March 15, 2007, Three Iraqi Soldiers pose for a photograph at the base of their security post. The Iraqi Soldiers observe the shores of the Euphrates river at Camp Habbaniyah from their Iraqi Army Security Post. The Iraqi Army is in support of Operation Iraqi Freedom in the Anbar province of Iraq MNF-W to develop the Iraqi Security Forces, facilitate the development of official rule of law through democratic reforms, and continue the development of a market based economy centered on Iraqi reconstruction. Anbar province. (U.S. Marine Corps photo by SGT. Michael Kropiewnicki) (Released)

Marines from Fox Company, 2nd Battalion, 2nd Marine Division, leave the military police barracks at Cap Haitien after maintaining a security post for the last three days during Operation Uphold Democracy

Exploreblue marlin

Exploremark miller

U.S. National Archives

The objects in this collection are from The U.S. National Archives. The U.S. National Archives and Records Administration (NARA) was established in 1934 by President Franklin Roosevelt. NARA keeps those Federal records that are judged to have continuing value—about 2 to 5 percent of those generated in any given year. There are approximately 10 billion pages of textual records; 12 million maps, charts, and architectural and engineering drawings; 25 million still photographs and graphics; 24 million aerial photographs; 300,000 reels of motion picture film; 400,000 video and sound recordings; and 133 terabytes of electronic data. All of these materials are preserved because they are important to the workings of Government, have long-term research worth, or provide information of value to citizens.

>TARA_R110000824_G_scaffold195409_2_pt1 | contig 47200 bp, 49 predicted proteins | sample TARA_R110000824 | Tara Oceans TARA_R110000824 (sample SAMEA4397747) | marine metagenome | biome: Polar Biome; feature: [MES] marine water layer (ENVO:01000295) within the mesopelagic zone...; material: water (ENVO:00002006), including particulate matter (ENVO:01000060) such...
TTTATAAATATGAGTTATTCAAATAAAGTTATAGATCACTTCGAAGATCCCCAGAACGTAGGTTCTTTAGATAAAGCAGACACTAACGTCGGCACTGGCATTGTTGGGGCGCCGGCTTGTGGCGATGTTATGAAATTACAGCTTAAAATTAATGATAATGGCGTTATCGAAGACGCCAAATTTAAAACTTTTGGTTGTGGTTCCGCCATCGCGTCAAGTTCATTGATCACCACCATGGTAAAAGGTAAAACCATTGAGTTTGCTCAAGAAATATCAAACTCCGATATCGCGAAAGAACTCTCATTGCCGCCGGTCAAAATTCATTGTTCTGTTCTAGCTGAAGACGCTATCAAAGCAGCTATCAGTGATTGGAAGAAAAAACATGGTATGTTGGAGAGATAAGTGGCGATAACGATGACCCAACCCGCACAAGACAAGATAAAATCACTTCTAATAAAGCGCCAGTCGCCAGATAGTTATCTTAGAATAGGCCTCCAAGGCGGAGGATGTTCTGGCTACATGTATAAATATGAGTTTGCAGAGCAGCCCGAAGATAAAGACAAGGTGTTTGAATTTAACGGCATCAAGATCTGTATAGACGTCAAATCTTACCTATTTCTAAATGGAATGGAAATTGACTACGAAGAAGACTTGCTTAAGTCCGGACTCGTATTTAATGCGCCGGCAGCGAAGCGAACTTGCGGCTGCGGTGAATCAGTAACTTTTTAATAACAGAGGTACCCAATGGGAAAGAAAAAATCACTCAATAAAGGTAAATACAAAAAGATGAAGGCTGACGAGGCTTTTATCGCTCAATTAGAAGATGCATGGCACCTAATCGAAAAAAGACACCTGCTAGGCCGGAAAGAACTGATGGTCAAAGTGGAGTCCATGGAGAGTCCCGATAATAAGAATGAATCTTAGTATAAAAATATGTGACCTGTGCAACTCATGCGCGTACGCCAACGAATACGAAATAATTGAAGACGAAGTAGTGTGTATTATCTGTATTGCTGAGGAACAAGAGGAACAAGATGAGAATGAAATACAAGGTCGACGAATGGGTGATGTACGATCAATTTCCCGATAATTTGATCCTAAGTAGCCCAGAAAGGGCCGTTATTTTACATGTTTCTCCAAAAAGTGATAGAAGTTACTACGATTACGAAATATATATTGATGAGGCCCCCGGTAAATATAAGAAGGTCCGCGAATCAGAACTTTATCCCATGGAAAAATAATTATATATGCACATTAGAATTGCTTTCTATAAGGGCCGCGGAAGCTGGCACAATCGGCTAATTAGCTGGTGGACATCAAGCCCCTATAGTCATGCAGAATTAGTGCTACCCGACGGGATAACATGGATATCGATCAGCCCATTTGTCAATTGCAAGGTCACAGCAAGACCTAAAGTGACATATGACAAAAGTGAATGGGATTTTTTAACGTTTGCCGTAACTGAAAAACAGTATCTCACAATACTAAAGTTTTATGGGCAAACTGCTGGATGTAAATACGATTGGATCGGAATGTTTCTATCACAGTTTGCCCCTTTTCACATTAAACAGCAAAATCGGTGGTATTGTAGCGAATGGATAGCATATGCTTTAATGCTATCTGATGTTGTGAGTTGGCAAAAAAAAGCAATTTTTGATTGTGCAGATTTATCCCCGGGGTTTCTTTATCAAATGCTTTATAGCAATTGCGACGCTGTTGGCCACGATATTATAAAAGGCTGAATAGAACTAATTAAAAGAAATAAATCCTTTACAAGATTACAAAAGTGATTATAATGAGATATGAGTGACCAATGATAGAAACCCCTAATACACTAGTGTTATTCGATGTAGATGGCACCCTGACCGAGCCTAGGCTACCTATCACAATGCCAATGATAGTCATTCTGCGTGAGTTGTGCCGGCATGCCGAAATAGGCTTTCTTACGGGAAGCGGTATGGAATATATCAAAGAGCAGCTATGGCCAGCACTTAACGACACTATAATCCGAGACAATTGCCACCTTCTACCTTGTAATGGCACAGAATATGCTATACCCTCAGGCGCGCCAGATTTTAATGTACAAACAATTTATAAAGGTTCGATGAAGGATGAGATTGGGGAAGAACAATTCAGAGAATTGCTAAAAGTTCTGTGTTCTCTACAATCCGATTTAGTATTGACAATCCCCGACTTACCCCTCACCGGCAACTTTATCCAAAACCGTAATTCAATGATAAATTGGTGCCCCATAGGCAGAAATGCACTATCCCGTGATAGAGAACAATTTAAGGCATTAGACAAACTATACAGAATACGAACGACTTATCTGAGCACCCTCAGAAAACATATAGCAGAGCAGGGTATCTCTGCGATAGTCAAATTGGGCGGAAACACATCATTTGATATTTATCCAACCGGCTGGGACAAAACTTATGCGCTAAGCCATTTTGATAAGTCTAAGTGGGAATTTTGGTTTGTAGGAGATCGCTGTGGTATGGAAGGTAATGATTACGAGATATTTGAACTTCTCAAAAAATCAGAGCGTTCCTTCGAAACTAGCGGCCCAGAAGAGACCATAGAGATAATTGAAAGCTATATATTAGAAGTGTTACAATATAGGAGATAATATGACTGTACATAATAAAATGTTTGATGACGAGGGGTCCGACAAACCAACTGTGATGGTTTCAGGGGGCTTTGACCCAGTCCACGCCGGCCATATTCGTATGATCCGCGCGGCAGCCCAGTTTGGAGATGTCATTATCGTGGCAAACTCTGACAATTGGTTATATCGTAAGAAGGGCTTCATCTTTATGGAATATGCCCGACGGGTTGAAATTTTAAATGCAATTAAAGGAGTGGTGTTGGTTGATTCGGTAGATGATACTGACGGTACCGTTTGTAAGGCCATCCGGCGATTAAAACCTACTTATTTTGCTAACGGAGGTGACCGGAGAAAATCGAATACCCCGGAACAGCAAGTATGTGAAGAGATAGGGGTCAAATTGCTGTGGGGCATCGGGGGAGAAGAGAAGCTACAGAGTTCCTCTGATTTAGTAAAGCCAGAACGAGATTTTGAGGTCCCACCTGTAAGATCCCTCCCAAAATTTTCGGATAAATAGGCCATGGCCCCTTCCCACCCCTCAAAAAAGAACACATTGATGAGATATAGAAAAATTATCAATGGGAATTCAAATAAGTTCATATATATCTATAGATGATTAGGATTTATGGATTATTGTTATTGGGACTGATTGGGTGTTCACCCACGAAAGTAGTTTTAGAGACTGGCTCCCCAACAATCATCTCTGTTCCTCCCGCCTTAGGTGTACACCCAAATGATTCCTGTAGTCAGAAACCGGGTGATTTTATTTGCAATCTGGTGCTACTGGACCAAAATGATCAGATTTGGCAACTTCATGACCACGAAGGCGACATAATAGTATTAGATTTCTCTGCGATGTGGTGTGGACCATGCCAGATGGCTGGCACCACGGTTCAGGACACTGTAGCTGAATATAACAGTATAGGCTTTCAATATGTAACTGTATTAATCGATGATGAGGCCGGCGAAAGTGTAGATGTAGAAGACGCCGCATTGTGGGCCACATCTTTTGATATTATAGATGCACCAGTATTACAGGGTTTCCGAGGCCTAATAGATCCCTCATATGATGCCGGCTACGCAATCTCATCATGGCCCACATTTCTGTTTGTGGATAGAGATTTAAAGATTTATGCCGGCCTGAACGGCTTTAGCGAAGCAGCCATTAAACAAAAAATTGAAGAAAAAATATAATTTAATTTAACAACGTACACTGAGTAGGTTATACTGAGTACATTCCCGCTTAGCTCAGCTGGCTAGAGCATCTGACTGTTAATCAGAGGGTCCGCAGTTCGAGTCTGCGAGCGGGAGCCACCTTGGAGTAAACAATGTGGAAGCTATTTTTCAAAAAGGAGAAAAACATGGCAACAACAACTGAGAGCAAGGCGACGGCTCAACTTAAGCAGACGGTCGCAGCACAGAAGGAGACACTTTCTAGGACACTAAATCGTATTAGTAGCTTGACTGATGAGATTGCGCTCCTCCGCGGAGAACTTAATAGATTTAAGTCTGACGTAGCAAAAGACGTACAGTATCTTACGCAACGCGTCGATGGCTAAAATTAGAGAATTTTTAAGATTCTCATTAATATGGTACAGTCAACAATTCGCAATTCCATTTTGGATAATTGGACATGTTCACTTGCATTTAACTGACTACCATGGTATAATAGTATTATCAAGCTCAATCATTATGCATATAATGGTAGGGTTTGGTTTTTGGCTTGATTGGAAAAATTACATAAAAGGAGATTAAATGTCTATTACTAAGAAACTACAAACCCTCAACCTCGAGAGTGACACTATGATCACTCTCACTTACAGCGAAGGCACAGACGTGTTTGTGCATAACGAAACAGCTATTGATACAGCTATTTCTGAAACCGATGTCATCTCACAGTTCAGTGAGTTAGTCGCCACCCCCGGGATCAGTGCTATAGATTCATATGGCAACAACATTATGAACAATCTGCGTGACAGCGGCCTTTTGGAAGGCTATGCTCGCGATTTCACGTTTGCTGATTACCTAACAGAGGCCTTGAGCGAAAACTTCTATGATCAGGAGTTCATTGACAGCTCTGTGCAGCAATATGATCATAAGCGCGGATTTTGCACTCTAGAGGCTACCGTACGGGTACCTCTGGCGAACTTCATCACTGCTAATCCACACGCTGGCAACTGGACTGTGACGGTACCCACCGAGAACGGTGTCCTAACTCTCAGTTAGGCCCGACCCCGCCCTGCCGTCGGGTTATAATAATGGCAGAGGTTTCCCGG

Disclaimer: A work of the U.S. National Archives is "a work prepared by an officer or employee" of the federal government "as part of that person's official duties." In general, under section 105 of the Copyright Act, such works are not entitled to domestic copyright protection under U.S. law and are therefore in the public domain. This website is developed as a part of the world's largest public domain archive, PICRYL.com, and not developed or endorsed by the U.S. National Archives. https://www.picryl.com

Developed by GetArchive, 2015-2020